Traditionally, pancakes were eaten on this day to use up rich, indulgent foods like eggs and milk before the fasting season of Lent began.
Here in Britain, we like to keep our pancake ingredients basic, but in Newfoundland, Canada - much like our tradition of adding a coin to our Christmas pudding mix - objects with symbolic value are added to the batter to be cooked. These items are then used to interpret different messages about the future - for example, a pancake served with a ring inside may signify marriage or a coin may mean wealth.
Meanwhile, in France, it is traditional that while flipping a pancake you must hold a coin in one hand and make a wish. Pancake day there is known as Mardi Gras, or Fat Tuesday. This goes back to the ancient ritual of parading a large ox through Paris, the reason was to remind people that eating meat was forbidden during the Lent period.
Pancake Day is much less indulgent in Iceland, where the day, known as Sprengidagur (Bursting Day or explosion day), when a heavily salted lamb is consumed with a side serving of pea soup. Traditionally, Icelanders were encouraged to eat to bursting point, during what would be their last proper meal before Lent.
Closer to home Pancake Day in Scotland is totally different, the locals like to eat "festy cock". The word festy is linked to Festern's E'en, the day before Shrove Tuesday when cockfighting took place. The dish is prepared by rolling out a ball of finely ground oatmeal and folding it into a rough bird shape before baking and eating as a substitute for a cockerel.
The Spanish enjoy dia de la tortilla instead of Pancake Day. Usually, an omelette is eaten with sausage or other pork-related food.
On the island of Maderia, Shrove Tuesday is celebrated by deep-frying egg-sized balls of dough and coating them with sugar. They're called malasada.
All this looks and tastes so good, but what happens if you are a Vegan, are there any recipes to cater for your particular tastes? Actually, there are many, but one of my particular favourites is these American pancakes my mum used to make for my sister, they were so light and fluffy that they really did simply ‘melt in the mouth.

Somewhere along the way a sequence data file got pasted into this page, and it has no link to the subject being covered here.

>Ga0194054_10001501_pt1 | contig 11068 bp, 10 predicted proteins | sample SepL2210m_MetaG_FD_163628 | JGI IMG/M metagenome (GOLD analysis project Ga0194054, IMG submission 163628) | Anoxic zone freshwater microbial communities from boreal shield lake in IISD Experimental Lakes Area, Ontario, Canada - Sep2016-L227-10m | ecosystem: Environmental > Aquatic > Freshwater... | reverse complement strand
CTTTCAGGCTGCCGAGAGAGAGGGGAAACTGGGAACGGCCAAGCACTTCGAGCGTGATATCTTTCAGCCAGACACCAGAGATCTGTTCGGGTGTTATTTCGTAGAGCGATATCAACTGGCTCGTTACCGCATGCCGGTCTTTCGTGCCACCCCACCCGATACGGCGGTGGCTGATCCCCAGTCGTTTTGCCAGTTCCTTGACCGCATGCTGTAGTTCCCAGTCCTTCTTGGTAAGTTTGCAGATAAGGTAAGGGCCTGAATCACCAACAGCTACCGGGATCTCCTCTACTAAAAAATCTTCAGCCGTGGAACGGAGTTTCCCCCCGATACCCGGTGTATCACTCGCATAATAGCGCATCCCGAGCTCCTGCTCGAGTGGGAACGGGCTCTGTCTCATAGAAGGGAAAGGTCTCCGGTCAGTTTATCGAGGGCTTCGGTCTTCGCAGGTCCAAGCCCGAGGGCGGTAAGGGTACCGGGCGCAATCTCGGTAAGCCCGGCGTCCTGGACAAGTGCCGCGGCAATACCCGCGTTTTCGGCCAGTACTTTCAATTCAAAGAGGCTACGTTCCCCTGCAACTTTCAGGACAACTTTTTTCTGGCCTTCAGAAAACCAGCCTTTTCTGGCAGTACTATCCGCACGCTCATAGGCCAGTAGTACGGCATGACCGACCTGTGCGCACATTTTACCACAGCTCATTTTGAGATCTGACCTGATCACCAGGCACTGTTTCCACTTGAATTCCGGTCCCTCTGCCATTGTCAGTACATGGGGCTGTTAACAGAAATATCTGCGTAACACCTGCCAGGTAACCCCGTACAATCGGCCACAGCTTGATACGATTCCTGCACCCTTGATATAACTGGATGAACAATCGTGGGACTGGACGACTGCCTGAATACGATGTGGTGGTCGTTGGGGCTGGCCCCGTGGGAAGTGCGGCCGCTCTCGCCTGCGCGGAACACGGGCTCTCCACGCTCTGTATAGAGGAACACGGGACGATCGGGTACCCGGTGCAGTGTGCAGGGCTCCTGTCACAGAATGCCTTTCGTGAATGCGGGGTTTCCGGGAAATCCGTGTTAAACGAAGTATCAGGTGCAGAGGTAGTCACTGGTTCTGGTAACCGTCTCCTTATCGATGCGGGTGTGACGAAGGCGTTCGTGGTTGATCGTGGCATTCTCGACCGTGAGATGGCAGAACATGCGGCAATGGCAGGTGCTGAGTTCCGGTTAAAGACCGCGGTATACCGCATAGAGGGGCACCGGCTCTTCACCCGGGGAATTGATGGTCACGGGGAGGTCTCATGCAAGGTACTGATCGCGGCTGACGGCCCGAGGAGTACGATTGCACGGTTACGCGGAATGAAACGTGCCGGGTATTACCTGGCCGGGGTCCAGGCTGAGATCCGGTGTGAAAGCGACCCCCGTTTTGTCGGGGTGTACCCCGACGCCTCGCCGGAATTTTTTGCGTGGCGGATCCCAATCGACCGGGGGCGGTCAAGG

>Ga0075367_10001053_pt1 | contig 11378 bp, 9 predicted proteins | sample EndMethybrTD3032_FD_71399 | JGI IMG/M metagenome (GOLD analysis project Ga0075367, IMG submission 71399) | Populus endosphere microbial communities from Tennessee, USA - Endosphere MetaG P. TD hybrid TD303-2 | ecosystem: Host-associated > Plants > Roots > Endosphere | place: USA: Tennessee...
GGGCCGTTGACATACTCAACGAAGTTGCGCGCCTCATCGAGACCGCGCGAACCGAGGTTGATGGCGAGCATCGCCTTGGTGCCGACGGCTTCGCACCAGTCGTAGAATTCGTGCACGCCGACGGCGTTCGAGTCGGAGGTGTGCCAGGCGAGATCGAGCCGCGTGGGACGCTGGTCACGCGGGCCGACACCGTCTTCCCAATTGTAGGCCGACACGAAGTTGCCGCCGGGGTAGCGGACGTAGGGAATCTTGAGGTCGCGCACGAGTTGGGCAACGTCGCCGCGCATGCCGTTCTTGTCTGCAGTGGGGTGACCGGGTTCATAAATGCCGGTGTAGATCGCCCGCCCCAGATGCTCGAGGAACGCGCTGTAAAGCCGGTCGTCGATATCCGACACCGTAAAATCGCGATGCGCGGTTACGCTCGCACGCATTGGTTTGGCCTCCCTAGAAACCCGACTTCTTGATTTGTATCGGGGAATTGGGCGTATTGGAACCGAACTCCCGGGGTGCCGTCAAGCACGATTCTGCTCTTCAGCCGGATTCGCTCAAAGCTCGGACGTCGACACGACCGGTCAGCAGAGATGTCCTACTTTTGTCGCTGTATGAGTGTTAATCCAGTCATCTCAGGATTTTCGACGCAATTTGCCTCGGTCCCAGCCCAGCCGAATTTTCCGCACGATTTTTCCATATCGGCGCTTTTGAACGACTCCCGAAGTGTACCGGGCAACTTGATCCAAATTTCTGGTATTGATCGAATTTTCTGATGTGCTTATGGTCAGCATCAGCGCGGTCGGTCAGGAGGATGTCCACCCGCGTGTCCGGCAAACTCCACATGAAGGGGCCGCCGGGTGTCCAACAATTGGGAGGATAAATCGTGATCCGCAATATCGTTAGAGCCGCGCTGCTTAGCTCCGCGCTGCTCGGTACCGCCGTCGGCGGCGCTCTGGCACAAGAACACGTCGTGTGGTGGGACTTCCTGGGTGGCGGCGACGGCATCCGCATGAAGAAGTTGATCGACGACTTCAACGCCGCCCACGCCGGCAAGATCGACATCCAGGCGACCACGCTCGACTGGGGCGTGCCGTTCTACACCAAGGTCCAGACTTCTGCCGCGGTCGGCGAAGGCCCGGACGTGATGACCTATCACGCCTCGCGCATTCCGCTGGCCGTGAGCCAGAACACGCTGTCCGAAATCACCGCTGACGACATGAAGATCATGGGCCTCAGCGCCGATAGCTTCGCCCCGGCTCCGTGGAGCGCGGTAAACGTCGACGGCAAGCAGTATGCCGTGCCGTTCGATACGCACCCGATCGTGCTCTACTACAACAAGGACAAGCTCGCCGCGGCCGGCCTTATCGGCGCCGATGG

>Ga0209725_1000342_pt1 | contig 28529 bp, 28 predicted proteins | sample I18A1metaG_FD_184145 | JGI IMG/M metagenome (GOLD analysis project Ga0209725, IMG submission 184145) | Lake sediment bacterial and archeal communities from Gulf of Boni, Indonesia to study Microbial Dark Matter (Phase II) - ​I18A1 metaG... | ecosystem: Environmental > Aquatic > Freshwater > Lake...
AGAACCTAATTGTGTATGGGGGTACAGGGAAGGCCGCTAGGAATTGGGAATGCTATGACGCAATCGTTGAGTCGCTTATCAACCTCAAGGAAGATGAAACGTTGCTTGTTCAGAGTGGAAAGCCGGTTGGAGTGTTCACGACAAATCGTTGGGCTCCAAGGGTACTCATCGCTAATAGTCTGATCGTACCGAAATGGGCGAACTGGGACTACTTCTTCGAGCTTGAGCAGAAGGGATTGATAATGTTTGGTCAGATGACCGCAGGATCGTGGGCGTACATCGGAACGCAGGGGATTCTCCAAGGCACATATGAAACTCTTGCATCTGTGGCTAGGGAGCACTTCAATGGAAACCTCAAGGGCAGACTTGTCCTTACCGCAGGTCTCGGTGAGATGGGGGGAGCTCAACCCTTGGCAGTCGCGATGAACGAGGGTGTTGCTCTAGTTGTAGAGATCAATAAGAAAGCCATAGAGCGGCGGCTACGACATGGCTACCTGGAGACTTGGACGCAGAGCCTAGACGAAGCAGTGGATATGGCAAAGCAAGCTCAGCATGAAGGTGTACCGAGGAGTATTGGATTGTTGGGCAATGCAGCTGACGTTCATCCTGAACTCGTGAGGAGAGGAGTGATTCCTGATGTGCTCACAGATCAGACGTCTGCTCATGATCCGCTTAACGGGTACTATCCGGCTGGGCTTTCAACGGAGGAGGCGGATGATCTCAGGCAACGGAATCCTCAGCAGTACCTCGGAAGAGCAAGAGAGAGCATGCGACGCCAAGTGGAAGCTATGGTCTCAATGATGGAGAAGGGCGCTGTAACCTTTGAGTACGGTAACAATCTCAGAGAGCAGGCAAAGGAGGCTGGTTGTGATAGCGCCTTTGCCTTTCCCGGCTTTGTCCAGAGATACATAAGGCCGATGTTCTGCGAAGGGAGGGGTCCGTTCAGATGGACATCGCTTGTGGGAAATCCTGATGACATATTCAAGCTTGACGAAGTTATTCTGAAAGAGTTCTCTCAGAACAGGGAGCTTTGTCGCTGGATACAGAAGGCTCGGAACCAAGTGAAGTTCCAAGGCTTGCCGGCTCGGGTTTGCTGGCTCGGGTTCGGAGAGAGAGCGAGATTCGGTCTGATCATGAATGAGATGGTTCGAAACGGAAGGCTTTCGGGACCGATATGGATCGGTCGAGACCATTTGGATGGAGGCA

for 4 servings
1 cup flour (125 g)
2 tablespoons organic sugar
1 tablespoon baking powder
½ teaspoon salt
1 cup non-dairy milk (240 mL)
1 tablespoon apple cider vinegar
1 teaspoon vanilla
maple syrup, to serve.
These estimated values are based on one serving size.
In a medium bowl, add the flour, sugar, baking powder, and salt, and stir to combine.
In a medium bowl or liquid measuring cup, add almond milk, apple cider vinegar, and vanilla, and stir to combine.
Pour the liquid mixture into the dry mixture and whisk until smooth.
Let batter rest for 5 minutes.
Pour about ½ cup (65 grams) of batter onto a nonstick pan or griddle over medium heat.
When the top begins to bubble, flip the pancake and cook until golden.
Serve warm with maple syrup.
I mean, Is there anything more mouth-watering or self-indulgent than a stacked plate of vegan pancakes on a Saturday morning? A little bit of melted butter on top, drizzled with maple syrup…mmmm.
Feel free to throw in some add-ins like blueberries, sliced strawberries or there is a wide variety of vegan chocolate chips if you’re so inclined.
Just get that pan on and enjoy!